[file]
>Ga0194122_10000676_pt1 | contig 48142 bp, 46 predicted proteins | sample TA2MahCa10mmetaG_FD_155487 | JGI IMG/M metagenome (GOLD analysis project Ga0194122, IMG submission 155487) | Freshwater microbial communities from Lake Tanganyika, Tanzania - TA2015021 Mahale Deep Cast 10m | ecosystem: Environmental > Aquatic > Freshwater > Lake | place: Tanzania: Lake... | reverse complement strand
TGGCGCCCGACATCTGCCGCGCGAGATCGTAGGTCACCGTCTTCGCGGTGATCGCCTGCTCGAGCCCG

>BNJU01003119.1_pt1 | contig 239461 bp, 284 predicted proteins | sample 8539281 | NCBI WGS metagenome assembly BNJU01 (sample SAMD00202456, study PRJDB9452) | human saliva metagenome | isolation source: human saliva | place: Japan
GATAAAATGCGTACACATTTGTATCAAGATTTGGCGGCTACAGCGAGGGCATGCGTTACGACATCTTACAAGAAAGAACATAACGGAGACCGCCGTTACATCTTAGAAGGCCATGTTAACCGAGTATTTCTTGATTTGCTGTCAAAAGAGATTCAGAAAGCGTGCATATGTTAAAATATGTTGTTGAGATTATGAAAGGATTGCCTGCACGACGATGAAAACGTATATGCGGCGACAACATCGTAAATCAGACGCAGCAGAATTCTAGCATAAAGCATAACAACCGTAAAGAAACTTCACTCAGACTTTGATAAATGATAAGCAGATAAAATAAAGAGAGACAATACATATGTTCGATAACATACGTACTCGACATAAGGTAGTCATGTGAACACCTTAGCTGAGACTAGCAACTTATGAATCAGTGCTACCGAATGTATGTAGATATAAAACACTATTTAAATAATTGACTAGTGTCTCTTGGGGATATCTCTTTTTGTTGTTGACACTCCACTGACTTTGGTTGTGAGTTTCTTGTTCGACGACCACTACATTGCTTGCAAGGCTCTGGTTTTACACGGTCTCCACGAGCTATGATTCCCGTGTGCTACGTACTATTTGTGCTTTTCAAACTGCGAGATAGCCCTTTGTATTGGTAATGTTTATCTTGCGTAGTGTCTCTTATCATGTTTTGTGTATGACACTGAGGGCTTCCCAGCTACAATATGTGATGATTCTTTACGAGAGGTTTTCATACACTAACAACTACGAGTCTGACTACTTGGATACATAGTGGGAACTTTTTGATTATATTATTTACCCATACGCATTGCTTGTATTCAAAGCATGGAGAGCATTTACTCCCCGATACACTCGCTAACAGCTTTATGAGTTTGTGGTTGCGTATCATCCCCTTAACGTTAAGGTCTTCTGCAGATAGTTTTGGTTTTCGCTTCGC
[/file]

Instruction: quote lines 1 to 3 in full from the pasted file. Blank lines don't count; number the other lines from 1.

>Ga0194122_10000676_pt1 | contig 48142 bp, 46 predicted proteins | sample TA2MahCa10mmetaG_FD_155487 | JGI IMG/M metagenome (GOLD analysis project Ga0194122, IMG submission 155487) | Freshwater microbial communities from Lake Tanganyika, Tanzania - TA2015021 Mahale Deep Cast 10m | ecosystem: Environmental > Aquatic > Freshwater > Lake | place: Tanzania: Lake... | reverse complement strand
TGGCGCCCGACATCTGCCGCGCGAGATCGTAGGTCACCGTCTTCGCGGTGATCGCCTGCTCGAGCCCG

>BNJU01003119.1_pt1 | contig 239461 bp, 284 predicted proteins | sample 8539281 | NCBI WGS metagenome assembly BNJU01 (sample SAMD00202456, study PRJDB9452) | human saliva metagenome | isolation source: human saliva | place: Japan